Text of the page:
For fall, 44 out of 1,079, or roughly 4 percent, of respondents made U.S. 52 their first entry point. Those exiting onto U.S. 52 numbered 35 out of 1,026, or about 3 percent.
In summer, 49 out of 772 began at Fancy Gap, or about 6 percent, and 33 out of 731, or about 4.5 percent, left the parkway at that point.
Survey responses show that Fancy Gap was the most-used exit and entrance in the region.
The entries at the beginning of the parkway near Skyline Drive and Shenandoah, near Boone and Blowing Rock and at Asheville had higher amounts of usage in both summer and fall results than Fancy Gap.
Breaking down where the visitors came from, a third of the 2,640 respondents came from North Carolina that fall, followed by 15 percent from Virginia.
Florida followed as number three with about 10 percent of the respondents being from the Sunshine State.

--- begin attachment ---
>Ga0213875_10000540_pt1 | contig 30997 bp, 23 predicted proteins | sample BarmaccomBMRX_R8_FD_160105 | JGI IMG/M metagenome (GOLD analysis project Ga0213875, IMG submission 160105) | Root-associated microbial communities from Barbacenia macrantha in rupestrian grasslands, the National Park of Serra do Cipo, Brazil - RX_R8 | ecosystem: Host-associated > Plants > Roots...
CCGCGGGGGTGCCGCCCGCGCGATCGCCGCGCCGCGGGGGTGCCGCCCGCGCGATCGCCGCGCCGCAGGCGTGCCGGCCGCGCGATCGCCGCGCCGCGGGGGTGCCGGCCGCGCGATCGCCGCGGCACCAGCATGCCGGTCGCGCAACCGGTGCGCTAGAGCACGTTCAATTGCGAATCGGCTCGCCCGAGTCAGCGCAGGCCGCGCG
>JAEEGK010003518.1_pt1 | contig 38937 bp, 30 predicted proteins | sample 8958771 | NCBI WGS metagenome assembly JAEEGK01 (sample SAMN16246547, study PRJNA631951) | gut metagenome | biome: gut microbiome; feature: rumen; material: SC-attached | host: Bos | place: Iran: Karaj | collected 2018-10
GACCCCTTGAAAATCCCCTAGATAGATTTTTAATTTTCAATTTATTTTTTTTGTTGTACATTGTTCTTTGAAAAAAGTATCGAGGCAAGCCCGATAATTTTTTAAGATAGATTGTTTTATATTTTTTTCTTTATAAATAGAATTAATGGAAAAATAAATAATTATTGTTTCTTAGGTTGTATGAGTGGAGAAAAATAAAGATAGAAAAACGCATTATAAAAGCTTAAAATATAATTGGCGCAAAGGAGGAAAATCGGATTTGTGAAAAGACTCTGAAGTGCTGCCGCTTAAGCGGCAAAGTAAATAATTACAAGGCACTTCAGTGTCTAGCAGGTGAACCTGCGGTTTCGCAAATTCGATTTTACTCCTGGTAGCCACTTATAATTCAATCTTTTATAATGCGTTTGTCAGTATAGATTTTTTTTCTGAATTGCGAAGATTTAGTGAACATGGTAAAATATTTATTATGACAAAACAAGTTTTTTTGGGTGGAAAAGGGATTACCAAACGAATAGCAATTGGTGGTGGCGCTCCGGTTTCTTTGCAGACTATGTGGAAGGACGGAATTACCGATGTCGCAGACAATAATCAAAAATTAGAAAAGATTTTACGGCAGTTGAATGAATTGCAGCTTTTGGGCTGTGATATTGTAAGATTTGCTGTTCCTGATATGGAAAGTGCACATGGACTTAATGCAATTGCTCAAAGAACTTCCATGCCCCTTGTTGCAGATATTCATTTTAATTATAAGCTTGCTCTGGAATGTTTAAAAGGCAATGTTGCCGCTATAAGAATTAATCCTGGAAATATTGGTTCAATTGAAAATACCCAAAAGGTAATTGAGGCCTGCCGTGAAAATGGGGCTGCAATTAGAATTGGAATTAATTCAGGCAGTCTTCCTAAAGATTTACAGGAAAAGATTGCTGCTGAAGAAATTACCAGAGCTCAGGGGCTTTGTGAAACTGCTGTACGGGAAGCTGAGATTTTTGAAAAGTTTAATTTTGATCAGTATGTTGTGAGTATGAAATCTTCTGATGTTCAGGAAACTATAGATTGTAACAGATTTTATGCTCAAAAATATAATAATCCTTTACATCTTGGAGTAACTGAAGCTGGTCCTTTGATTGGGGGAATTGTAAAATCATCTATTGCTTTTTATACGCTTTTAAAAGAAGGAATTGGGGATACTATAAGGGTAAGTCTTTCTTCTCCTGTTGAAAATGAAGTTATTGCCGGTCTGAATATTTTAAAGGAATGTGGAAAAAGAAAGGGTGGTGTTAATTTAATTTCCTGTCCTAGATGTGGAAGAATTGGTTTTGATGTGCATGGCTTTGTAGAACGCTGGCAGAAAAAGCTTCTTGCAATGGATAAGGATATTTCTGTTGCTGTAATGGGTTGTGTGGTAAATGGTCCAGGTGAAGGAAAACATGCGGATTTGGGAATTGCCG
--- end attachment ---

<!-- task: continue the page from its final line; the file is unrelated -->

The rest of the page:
While there were many reasons that people would come, almost all respondents reported they came to see the beautiful vistas that the parkway presents to visitors.
"Concerning their activities at the park, 95 percent of fall visitor groups and 89 percent of summer visitor groups viewed scenery and took scenic drives," the research says. "Fifty-nine percent of fall visitor groups and 52 percent of summer visitor groups engaged in photography, painting and drawing."
"For 97 percent of fall and 96 percent summer visitor groups, the scenic drive and scenic views were the most important of the park's attributes and resources," the researchers went on to say. "Clean air was the most important to 93 percent of fall and 92 percent of summer visitor groups."